“Well, it happened like this,” he began, with the drawling ease of the raconteur at home in his calling, “back in the old days it’d get so hot in the summer it was just unbearable, and the folks all used to sit out here on this porch in the evenings trying to keep cool. One night my daddy was sitting with his cousin, who’d come for a long visit. They were just rocking and talking and everything was still—it was long about sunset. All of a sudden, my daddy’s cousin jumped up with a shriek and took off running towards the road. You know the old road used to come down right through the middle of your front pasture there,” he gestured with a flourish, not waiting for a reply. “Well, my daddy just sat here watching her with his mouth gaping—he thought she’d taken a sudden fit as he couldn’t see a blamed thing. And when she came back, she was crying like her heart was broken.”

“’It was my brother,’ she said through her tears. ‘I saw him standing there right at the bend, but when I got to him, he wasn’t there anymore.’

“That would have been strange enough,” said our narrator, in a voice that sent a cold crinkle up the back of my neck, “but for the fact that they got word the next day that her brother had died unexpectedly, to the very hour and moment she’d seen him standing there at the bend in the road.”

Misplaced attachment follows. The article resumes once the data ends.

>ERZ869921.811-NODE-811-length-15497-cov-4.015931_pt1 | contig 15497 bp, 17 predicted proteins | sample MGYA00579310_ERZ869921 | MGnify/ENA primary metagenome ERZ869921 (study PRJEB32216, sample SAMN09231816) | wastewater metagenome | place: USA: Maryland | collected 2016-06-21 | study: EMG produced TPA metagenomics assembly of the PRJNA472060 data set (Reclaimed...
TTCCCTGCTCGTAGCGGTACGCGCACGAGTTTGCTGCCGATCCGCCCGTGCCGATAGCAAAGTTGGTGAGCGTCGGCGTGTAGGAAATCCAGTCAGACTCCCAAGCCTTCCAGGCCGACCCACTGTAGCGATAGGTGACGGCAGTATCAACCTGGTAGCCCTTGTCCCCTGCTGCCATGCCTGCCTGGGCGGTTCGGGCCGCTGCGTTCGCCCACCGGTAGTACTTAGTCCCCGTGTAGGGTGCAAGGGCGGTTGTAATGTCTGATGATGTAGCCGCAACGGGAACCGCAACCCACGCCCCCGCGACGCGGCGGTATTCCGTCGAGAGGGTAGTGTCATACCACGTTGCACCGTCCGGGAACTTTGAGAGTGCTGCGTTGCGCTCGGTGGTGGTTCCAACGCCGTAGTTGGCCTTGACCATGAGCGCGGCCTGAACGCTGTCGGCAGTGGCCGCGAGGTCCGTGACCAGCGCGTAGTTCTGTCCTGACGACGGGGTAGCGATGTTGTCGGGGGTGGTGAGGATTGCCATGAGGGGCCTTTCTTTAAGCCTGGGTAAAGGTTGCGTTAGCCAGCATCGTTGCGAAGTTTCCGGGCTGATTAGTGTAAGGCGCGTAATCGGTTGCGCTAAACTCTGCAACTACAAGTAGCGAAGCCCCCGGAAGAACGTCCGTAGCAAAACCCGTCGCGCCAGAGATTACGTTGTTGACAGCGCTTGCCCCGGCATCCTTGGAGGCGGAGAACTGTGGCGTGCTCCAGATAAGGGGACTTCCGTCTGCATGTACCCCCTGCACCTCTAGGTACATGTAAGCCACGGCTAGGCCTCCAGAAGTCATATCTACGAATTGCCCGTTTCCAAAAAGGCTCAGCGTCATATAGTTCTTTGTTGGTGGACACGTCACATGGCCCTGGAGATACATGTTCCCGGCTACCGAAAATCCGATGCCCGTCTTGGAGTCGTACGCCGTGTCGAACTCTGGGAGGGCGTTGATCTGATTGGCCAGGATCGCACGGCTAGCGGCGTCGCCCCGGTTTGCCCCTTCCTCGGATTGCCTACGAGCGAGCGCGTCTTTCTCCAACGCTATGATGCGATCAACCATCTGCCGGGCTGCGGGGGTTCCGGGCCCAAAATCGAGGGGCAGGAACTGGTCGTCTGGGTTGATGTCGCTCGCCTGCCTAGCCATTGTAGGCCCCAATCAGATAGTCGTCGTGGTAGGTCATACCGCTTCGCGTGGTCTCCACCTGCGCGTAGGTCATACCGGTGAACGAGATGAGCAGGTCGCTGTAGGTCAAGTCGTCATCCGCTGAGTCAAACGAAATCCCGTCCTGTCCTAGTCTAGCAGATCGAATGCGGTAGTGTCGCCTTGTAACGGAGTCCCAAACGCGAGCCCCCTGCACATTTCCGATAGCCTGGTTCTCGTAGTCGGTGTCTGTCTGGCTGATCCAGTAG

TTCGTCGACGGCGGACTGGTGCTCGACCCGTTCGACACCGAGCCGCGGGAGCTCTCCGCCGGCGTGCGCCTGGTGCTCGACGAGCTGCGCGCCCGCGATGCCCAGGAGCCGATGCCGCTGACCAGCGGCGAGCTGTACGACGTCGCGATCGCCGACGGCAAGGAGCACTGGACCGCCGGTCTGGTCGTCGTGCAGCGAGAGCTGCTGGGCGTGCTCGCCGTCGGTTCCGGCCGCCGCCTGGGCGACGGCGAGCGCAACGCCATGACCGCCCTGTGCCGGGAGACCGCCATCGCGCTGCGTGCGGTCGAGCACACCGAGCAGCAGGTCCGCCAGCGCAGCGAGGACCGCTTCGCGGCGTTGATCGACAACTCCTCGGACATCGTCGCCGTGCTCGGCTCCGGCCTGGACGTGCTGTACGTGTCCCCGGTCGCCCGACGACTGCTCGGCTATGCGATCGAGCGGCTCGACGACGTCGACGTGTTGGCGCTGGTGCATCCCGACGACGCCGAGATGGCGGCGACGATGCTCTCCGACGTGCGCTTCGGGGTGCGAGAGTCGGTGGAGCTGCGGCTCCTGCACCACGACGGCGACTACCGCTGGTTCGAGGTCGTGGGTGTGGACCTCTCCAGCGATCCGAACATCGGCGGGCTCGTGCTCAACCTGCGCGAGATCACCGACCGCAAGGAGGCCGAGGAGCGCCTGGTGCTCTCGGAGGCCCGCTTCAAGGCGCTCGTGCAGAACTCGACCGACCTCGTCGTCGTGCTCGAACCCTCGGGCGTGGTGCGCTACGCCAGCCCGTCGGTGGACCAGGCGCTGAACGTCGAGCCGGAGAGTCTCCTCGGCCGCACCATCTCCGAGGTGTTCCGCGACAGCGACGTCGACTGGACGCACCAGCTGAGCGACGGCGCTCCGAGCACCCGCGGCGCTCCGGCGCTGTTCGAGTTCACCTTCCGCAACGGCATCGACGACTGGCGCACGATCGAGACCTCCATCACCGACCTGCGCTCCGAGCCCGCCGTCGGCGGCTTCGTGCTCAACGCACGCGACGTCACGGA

The hair stood up on my arms and I felt the goosebumps chilling down my legs. It wasn’t fear I felt so much as awe—a trembling wonder at the thinness of the veil before which we’re all disporting our lives away with so little thought for the mysteries on the other side. I walked along the drive after our guests had gone and stood leaning on the fence, gazing at the spot where so extraordinary and inexplicable a thing had reportedly occurred. A soul taking leave of an absent loved one on the cusp of its long flight? Was it really possible?

We sat out on the porch that night, long after dark, watching the fireflies kindle their elven lamps in the trees around the house and along the old, memory-haunted roadbed through the front pasture. I eased my rocking chair back and forth and then tucked my legs up under me in the cane-bottomed seat.

“Why doesn’t it happen anymore?”

I asked it soft, whispered in the warm gloom, but my husband knew exactly what I was talking about. Why do all such stories seem relegated to the distant past? Why is the average modern life so strangely insulated from the unexplained?